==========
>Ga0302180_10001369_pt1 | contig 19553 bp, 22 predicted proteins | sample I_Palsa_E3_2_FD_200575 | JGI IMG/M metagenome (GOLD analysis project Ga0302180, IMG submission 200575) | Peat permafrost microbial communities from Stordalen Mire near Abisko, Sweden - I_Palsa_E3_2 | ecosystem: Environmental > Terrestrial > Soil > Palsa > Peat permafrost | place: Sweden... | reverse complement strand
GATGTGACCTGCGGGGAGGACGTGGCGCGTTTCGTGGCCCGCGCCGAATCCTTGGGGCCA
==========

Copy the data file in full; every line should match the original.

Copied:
>Ga0302180_10001369_pt1 | contig 19553 bp, 22 predicted proteins | sample I_Palsa_E3_2_FD_200575 | JGI IMG/M metagenome (GOLD analysis project Ga0302180, IMG submission 200575) | Peat permafrost microbial communities from Stordalen Mire near Abisko, Sweden - I_Palsa_E3_2 | ecosystem: Environmental > Terrestrial > Soil > Palsa > Peat permafrost | place: Sweden... | reverse complement strand
GATGTGACCTGCGGGGAGGACGTGGCGCGTTTCGTGGCCCGCGCCGAATCCTTGGGGCCA